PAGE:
However, there are quotes floating around that have been taken out of context and led several reviewers, who have not read the book, to mark it as featuring consentual incest with a child or that the book would portray incest with a child as okay. Even Goodreads friends of mine. As a reviewer, I firmly believe everyone has a right to their own opinion and the scene made me very uncomfortable myself. Still, I strongly believe that those reviewers would not be able to say those things, had they actually read the book. The main character is a Daka, a sort of spiritual sex therapist. Even when he was a child, he was able to sense what his uncle wanted and tried to please him and give it to him. I think it is natural for a child to want to please an adult, especially someone from their own family and it is terrible when an adult uses that authority they have to abuse an innocent child. The fact that the character needed years of very intense therapy, mentions several times how wrong the actions of his uncle were and was glad that his uncle died, especially since he did not have anyone who kept him safe, show that neither the story no the character condone what happened to Shepherd. Personally, I’m glad that the boy or the man after years of therapy found a way to not see himself as victim and not feel shame for what happened to him. I don’t think I would ever be able to forgive such abuse, had it happened to me, even knowing the man was sick. I absolutely understand if someone does not want to read a story where child abuse is even mentioned, but calling the abuse that is remembered in this book ‘consensual incest’ is very problematic to me. The scene was hard to read, but it made sense in the context of the book, was portrayed as something terrible that happened to the character and gave me a bigger understanding of what Shepherd went through and how he became the person readers meet in the book. Just because he found a way to survive the continued sexual abuse by going along with it and felt compassion for the sick fucker who abused him, does not make what happened consensual in any way.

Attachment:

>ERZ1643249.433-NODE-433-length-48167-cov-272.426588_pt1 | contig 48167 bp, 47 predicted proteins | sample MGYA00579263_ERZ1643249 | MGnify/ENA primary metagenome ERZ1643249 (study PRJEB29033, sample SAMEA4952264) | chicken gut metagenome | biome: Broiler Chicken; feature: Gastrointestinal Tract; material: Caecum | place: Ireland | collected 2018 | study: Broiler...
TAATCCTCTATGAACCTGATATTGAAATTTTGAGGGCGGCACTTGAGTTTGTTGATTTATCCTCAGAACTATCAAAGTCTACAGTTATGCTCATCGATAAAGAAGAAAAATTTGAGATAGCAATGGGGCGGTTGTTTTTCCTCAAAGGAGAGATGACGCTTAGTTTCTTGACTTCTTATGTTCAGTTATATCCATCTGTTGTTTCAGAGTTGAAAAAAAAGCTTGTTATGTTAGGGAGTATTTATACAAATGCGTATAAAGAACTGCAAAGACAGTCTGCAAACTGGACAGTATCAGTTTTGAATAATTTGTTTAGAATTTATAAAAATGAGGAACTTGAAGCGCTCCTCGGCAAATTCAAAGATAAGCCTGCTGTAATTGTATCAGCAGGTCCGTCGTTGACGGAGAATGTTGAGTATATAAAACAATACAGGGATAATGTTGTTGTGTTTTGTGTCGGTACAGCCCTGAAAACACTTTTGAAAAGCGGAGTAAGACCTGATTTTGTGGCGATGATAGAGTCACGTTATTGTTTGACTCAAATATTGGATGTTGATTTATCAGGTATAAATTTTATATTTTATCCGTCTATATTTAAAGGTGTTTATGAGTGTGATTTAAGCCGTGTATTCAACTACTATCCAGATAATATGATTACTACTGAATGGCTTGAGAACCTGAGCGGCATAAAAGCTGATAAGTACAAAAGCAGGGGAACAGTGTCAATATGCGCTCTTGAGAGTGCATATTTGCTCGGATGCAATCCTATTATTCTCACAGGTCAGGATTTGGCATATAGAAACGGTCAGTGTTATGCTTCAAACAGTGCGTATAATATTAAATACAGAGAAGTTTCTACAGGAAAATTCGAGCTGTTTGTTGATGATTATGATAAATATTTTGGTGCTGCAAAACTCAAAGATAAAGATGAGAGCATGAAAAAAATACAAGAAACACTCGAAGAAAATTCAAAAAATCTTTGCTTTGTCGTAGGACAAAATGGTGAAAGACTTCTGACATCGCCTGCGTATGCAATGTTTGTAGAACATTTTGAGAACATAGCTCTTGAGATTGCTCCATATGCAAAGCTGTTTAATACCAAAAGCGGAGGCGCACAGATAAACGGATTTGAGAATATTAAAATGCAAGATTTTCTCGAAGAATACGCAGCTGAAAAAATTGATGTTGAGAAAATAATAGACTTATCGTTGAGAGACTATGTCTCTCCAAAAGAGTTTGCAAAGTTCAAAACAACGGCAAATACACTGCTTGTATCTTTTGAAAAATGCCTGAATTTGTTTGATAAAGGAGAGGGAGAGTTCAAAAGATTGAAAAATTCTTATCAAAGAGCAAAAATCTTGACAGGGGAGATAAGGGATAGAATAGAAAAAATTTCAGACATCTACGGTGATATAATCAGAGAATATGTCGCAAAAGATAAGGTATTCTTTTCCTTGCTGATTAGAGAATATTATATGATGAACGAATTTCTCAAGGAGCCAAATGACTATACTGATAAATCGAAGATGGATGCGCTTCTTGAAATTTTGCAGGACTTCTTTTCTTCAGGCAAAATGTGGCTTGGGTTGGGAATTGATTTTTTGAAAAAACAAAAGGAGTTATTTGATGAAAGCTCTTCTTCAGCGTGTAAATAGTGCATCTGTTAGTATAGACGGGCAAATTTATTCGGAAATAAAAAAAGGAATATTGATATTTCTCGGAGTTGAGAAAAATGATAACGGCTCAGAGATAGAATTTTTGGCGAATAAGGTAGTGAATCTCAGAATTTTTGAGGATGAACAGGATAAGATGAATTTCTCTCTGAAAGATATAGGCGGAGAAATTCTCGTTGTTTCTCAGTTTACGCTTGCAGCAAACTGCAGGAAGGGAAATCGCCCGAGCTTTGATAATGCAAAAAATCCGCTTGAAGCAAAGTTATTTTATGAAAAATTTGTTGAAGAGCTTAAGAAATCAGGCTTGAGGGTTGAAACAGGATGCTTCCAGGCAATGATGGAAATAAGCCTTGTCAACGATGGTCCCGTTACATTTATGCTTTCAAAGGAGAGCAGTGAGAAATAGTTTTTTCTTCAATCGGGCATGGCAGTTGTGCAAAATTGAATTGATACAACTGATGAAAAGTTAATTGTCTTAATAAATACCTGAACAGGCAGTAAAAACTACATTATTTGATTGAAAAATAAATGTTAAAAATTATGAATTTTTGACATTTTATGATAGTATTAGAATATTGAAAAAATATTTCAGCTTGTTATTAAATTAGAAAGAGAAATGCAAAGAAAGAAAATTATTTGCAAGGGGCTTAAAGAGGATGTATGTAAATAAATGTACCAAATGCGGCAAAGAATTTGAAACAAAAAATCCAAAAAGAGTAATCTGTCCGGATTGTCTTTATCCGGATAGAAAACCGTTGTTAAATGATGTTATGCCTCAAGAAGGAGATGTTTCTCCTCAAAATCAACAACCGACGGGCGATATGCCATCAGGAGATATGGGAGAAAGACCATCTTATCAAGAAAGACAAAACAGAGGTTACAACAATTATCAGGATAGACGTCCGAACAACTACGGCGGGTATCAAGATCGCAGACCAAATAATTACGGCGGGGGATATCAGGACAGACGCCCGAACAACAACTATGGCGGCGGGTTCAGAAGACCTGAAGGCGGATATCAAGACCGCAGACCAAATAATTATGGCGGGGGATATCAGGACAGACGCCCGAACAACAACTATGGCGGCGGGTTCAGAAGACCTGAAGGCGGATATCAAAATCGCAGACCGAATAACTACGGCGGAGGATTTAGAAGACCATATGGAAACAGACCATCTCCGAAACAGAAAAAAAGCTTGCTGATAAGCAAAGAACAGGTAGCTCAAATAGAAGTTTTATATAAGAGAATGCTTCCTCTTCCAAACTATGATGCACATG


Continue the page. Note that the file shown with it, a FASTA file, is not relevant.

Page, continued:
I am sorry for taking so much time to talk about this small, but important insight into the main character (and the author, since parts of this book, including the abuse as child are semi-autobiographical), but I felt it was important to show why I had a very different perception of the book, including the controversial scene. Quotes taken out of context can never tell the whole story.